By Allan Walters

If you want to savor the food of the farming villages that dot the mountains in the middle of the Dominican Republic, look no farther than Carbon y Leña, (in Spanish, coal and wood), where a family cooks from recipes that are not written down, but have been passed down from mother to daughter for generations.

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Leidy Ramírez runs Carbon y Leña with her mother, Angela Lopez.
Photo credit: Allan Walters

Owner Leidy Ramírez moved to New York from Costanza, Dominican Republic, when she was 14.  Her hometown, located in the Cordillera Central mountain range, is the town at the highest altitude in the Caribbean; temperatures can drop below freezing. Ramírez said she has always loved to cook, and from a young age, she started helping to prepare family meals — food to fuel hard, physical work. 

Ramírez began to dream of owning a restaurant when she was 12.  It took moving to Hyattsville to finally begin to realize that dream.  

Read on to learn about Carbon y Leña house specialties for each daily meal, along with the story of the restaurant’s founding, pandemic survival and current expansion.

Beginnings, and Breakfast — Los Tres Golpes

Plantains, a Dominican staple, show up in many different ways, from thickening stews to being pounded and fried into chips. The traditional breakfast starts with boiled plantains that are mashed, topped with sauteed onions and accompanied by the tres golpes (three hits) of fried salami, over-easy eggs and fried cheese. Cutting into the eggs releases the yolk to mix with the mangu (mashed plantains) and, when eaten together with the onion and a piece of the salty cheese or salami, forms the perfect bite.

When Ramírez first moved to Hyattsville, in 2011, owning a restaurant was still her dream. She would drive down Route 1, looking for empty storefronts with for rent signs and write down the phone numbers. One place, a building on the east side of Route 1, a few blocks south of East-West Highway, stuck in her memory, even as she moved away from Hyattsville. When she returned three years later, it was still empty, but with the sign removed. Ramírez found the number she had written down years before and called the owner.  

A Subway sandwich shop and a pizza joint had made a go of it in the building, but each closed in less than a year. The landlord, recognizing Ramírez’s drive to open her own business, initially refused to rent to her because he did not want to see her fail as the other businesses had. But her persistence paid off, and Ramírez opened Carbon y Leña in 2018, finally realizing her dream the year she turned 35.

Working together and lunch — La Bandera Dominicana

No meal more typifies what most Dominicans eat daily, often at lunch, than la bandera (the flag). The meal of red kidney beans, white rice and stewed meat is like the red, white and blue of the Dominican flag. Ramírez’s version, with stewed chicken (pollo guisado), offers succulent bites of meat still clinging to the bone in a sauce that has been cooked down for hours.

Ramírez runs Carbon y Leña with her mother, Angela Lopez; they cook there together almost every day, preparing most meals fresh and to order. They start beans and specialty stews early to allow flavors to meld. Ramírez is proud to offer guests so many different tastes from her homeland. She recounted how a family of 10 recently visited and wanted to personally thank the chef. “When I told them that I had done most of the cooking, they did not believe me,” she said. “They told me I made them feel like they were back in Santo Domingo in their abuela’s house.”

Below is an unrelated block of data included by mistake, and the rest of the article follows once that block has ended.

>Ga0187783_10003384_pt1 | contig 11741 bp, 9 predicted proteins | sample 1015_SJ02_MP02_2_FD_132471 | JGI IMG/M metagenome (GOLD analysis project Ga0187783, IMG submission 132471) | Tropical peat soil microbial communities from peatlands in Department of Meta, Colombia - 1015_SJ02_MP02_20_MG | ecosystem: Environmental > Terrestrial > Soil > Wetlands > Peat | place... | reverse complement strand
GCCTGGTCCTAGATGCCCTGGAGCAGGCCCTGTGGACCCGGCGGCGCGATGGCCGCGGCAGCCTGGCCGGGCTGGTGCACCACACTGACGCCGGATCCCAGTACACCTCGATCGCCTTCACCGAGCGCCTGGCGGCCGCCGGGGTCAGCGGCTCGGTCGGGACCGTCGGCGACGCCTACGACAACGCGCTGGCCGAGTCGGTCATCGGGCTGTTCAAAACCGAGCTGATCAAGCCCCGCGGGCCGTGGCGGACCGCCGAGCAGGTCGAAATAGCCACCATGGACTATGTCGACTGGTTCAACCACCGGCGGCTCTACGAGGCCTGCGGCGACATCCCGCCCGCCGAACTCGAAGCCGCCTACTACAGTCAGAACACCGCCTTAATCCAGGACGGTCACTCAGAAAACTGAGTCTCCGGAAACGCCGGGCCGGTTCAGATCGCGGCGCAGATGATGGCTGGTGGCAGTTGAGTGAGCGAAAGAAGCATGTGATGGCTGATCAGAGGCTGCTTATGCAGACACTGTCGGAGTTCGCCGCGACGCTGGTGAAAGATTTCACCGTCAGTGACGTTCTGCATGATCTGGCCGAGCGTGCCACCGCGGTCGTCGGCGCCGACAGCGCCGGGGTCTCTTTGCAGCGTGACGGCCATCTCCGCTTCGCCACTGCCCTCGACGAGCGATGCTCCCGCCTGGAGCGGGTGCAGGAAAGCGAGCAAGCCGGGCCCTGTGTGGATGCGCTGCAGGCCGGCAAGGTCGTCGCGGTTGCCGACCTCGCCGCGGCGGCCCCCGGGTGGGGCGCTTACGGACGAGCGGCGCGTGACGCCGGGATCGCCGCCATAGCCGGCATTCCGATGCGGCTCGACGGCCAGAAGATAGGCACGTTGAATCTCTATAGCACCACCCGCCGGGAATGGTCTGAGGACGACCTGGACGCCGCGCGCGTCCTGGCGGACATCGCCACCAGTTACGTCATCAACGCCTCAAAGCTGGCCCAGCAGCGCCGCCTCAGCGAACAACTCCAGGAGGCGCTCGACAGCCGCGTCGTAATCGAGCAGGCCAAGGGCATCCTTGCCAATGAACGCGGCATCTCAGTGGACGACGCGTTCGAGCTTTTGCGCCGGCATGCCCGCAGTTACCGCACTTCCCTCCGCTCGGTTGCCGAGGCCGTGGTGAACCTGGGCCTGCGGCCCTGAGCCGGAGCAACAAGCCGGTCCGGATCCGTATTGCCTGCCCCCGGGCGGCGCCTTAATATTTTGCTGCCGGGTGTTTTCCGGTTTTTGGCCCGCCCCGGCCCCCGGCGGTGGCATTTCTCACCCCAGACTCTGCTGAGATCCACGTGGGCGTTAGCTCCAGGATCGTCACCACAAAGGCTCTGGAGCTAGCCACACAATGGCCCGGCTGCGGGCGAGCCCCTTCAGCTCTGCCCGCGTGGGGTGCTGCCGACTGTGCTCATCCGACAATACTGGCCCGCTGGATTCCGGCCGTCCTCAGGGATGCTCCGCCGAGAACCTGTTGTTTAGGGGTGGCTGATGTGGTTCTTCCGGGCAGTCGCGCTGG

Celebrating pandemic survival over dinner — Mofongo con Camarones

Another traditional dish is mofongo: fried green plantains mashed with salt, garlic, broth and olive oil in a wooden mortar and pestle called a pilón. Mofongo can be mixed with fried pork or topped with sauteed shrimp, which elevates mofongo to a dish worthy of a celebration and is Ramírez’s favorite style. 

When the restaurant first opened, there were lines of eager Dominican expats (and a few others) snaking out the door. But when the pandemic shut down most businesses, Ramírez was forced to make changes to stay afloat. She reopened the restaurant after two months with safety measures in place, indoors, and expanded the outdoor seating.   

While business has not yet rebounded to pre-pandemic levels, it is on the upswing. Ramírez is adding seating on the restaurant’s second floor, along with a small bar that will serve wine, liquor, and Presidente, the national beer of the Dominican Republic.  

Ramírez estimates that about 50% of her current clientele is Dominican, coming to the restaurant from across the DMV. She hopes to continue to attract more locals. “I love when people come to the restaurant who have not tried Dominican food before,” she said. “They always leave saying they love our food and that they will be back with their friends and family.”

El Carbon y La Lena is located at 6033 Baltimore Avenue and open daily from 10 a.m. to 10 p.m. Holiday meals for large groups, including the traditional pernil — a slow roasted pork shoulder that has been marinated in olive oil, garlic and oregano — can be ordered for carryout.